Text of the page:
"He particularly wishes his name to be kept a secret for the present, but he is a nice fellow; I have seen him. I think, if Frances could be got to consent to marry him, he would make her an excellent husband."

"My dear, she must consent. Leave my daughter to me; I'll manage her."

"Well, the stranger wants an answer to-day."

"How am I to manage that? I must write to Frances, or see her. Here she is at this moment, driving down the avenue with Mrs. Carnegie. Well, that is fortunate. Now, Fluff, you will take my part; but, of course, Frances will do what I wish."

"You can ask her, squire. I'm going to walk about outside with Mrs. Carnegie."

"And you won't take my part?"

"I won't take anybody's part. I suppose Frances can make up her own mind."

When Miss Kane came into her father's presence her eyes were brighter, and her lips wore a happier expression than the squire had seen on them for many a long day. She stepped lightly, and looked young and fresh.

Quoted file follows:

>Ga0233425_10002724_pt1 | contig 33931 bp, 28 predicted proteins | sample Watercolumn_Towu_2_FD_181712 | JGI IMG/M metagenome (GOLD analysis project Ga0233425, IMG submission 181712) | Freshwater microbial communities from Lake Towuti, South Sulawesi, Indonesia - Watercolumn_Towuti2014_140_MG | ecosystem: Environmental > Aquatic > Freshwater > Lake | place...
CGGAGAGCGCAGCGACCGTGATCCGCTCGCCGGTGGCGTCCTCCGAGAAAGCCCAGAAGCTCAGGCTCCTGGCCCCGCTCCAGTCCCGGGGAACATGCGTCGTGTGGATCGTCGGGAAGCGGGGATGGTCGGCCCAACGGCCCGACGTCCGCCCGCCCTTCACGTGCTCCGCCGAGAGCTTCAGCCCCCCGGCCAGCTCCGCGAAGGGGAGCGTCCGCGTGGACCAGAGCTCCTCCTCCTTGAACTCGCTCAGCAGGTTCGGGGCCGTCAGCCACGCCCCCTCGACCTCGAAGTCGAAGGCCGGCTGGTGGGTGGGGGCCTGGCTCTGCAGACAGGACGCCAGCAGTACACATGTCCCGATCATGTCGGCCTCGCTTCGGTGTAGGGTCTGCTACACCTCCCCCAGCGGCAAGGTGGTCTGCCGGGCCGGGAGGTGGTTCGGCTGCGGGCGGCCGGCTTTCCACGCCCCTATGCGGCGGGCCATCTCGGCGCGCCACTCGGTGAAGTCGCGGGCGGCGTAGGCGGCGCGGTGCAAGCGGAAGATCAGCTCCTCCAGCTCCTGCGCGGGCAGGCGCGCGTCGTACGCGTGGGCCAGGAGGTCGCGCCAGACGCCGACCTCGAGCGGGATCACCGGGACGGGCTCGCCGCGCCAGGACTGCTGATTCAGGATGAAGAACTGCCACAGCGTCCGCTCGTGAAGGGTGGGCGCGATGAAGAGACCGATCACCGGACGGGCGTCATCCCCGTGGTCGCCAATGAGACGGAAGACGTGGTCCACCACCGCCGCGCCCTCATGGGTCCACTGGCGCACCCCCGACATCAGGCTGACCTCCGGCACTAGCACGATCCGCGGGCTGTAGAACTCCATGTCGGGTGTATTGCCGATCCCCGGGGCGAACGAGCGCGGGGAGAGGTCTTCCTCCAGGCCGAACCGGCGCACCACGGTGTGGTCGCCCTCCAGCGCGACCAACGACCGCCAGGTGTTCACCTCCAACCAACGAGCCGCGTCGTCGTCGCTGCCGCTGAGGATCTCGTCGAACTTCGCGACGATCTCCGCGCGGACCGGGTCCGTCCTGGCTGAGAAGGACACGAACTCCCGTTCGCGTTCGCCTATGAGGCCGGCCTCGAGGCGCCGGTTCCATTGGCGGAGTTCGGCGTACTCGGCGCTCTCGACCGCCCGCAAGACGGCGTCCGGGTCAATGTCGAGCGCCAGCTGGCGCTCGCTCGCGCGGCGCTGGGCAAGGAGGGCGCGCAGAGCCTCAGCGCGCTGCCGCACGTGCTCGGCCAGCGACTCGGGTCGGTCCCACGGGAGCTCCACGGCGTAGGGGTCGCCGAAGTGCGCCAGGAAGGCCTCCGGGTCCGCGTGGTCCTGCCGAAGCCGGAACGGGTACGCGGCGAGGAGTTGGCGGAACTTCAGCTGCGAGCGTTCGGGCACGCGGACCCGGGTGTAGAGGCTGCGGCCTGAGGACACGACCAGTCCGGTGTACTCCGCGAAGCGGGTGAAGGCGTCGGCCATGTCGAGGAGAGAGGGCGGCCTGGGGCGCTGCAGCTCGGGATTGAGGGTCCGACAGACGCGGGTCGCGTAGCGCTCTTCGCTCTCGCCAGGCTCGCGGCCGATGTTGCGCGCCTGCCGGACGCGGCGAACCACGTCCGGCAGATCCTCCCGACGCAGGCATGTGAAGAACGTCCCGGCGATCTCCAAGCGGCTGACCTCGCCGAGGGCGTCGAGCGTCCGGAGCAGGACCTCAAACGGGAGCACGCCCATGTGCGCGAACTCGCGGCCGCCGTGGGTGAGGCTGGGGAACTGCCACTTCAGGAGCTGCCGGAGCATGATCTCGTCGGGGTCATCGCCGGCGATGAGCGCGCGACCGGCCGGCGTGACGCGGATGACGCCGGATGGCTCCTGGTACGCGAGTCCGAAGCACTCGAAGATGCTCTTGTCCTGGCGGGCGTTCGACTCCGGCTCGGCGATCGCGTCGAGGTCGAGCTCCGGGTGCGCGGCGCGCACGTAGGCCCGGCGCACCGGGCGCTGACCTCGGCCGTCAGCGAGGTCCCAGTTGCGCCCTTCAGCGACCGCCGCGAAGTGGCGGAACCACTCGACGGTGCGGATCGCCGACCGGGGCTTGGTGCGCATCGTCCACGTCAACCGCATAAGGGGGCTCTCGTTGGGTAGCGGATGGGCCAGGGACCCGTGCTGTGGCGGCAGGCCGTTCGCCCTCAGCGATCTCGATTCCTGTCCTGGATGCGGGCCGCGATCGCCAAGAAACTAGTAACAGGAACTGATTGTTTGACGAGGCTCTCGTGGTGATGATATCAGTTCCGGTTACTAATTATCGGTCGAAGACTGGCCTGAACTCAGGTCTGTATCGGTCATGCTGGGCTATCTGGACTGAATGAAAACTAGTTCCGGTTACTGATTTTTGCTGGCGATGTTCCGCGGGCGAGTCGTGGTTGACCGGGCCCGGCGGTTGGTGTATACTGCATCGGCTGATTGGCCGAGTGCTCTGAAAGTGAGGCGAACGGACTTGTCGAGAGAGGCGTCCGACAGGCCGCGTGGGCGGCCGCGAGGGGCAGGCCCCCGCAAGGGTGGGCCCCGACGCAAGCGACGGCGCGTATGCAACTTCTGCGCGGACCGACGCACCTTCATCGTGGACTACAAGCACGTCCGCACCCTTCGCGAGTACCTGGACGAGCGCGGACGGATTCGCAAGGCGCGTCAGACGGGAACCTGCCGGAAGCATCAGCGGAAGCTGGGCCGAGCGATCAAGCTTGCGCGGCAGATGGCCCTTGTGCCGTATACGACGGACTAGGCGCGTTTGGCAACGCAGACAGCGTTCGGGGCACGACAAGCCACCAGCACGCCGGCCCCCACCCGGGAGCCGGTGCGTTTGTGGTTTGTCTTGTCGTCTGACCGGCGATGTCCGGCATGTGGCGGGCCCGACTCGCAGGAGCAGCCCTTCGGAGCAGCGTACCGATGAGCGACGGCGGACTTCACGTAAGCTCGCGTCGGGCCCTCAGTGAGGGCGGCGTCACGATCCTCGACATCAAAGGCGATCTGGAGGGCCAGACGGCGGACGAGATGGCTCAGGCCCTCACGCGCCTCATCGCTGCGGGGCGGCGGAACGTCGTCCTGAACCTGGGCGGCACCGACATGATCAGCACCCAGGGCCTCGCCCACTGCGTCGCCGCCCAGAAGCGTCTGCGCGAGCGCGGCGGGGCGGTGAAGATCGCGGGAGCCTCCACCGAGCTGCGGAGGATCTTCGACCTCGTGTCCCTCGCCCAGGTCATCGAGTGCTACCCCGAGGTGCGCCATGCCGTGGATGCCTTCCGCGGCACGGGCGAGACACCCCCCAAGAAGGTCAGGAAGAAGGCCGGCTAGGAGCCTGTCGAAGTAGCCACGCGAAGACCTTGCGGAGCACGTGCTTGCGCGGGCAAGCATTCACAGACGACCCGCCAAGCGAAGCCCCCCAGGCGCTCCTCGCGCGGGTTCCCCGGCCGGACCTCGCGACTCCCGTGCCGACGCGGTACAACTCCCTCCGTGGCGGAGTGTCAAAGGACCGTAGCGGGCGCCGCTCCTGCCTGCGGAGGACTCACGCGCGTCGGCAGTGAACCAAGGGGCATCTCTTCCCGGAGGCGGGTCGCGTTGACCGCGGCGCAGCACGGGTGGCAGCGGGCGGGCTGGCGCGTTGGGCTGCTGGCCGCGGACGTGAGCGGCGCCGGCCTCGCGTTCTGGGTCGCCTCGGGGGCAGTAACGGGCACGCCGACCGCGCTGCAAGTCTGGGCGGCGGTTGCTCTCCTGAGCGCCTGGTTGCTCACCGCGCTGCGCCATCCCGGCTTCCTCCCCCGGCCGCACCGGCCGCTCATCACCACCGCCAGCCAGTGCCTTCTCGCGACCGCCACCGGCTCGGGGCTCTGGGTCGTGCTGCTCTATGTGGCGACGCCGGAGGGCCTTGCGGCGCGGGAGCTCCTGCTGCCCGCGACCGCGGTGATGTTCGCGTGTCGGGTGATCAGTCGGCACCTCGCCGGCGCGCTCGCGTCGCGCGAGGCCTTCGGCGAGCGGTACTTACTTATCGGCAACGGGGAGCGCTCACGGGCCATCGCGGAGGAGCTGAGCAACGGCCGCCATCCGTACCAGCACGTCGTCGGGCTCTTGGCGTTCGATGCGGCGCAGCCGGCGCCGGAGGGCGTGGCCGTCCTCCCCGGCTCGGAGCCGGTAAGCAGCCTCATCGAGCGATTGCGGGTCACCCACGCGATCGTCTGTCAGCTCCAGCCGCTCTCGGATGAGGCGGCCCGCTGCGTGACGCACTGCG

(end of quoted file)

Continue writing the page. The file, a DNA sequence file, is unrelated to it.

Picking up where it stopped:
Fluff and Mrs. Carnegie paced up and down in the South Walk. Mrs. Carnegie could walk now, and she was certainly wonderfully improved in appearance.

"Beloved little fairy," she whispered to her companion, "this excitement almost overpowers me. It was with the utmost difficulty I could control myself as we drove over. Our sweet Frances looks happy, but I do not think she suspects anything. Dear little one, are you certain, quite certain, that the hero of the hour has really arrived?"

"Philip? I have locked him up in the dining-room," said Fluff, "and he is pacing up and down there now like a caged lion. I do hope the squire will be quick, or he'll certainly burst the lock of the door."

The two ladies paced the South Walk side by side.